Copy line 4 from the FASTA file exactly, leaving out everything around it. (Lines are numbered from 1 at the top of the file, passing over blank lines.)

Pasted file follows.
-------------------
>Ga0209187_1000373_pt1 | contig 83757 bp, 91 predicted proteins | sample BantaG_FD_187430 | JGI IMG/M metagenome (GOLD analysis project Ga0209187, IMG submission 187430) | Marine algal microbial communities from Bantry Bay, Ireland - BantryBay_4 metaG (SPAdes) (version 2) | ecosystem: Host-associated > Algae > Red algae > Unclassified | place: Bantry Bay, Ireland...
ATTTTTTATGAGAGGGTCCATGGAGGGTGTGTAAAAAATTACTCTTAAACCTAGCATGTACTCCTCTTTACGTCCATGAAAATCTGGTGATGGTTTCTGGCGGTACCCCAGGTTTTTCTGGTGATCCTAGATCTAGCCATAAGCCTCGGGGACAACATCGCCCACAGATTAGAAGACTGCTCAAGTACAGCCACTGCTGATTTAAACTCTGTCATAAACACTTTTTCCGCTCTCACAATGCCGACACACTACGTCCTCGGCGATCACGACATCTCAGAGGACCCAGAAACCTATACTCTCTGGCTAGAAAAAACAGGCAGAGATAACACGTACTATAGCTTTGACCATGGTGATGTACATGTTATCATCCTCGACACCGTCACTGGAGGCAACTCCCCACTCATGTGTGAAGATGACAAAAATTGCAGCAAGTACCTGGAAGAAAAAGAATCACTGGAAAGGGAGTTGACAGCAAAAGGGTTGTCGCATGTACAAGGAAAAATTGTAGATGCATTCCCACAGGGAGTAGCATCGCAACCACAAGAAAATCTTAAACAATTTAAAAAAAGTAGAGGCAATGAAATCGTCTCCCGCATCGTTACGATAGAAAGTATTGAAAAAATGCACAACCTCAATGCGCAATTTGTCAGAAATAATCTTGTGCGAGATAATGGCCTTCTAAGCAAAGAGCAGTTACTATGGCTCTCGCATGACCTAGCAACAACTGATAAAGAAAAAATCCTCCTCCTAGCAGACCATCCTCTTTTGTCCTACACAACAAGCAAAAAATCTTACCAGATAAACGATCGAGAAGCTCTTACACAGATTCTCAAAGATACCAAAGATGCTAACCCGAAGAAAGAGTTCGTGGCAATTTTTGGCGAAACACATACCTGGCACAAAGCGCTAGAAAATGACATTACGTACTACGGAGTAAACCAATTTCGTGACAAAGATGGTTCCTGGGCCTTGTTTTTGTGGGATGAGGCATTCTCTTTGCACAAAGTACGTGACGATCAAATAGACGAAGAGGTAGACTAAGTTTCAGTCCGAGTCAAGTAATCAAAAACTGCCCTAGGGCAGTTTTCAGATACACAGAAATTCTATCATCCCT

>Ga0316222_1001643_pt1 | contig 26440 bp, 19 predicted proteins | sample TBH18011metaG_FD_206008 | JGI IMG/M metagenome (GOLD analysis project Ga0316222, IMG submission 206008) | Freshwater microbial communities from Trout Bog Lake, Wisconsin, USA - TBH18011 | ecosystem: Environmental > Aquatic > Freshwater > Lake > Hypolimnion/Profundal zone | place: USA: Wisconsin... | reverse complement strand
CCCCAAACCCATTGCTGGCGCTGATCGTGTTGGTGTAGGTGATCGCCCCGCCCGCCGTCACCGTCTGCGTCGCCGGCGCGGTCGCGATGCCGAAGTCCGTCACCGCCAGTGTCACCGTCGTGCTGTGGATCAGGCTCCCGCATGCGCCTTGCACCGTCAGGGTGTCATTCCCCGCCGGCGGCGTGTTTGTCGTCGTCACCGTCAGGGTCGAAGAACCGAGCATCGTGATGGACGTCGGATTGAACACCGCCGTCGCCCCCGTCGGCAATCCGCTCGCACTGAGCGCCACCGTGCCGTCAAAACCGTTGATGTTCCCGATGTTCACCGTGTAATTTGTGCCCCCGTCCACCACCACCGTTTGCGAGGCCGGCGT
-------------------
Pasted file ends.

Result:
CCCCAAACCCATTGCTGGCGCTGATCGTGTTGGTGTAGGTGATCGCCCCGCCCGCCGTCACCGTCTGCGTCGCCGGCGCGGTCGCGATGCCGAAGTCCGTCACCGCCAGTGTCACCGTCGTGCTGTGGATCAGGCTCCCGCATGCGCCTTGCACCGTCAGGGTGTCATTCCCCGCCGGCGGCGTGTTTGTCGTCGTCACCGTCAGGGTCGAAGAACCGAGCATCGTGATGGACGTCGGATTGAACACCGCCGTCGCCCCCGTCGGCAATCCGCTCGCACTGAGCGCCACCGTGCCGTCAAAACCGTTGATGTTCCCGATGTTCACCGTGTAATTTGTGCCCCCGTCCACCACCACCGTTTGCGAGGCCGGCGT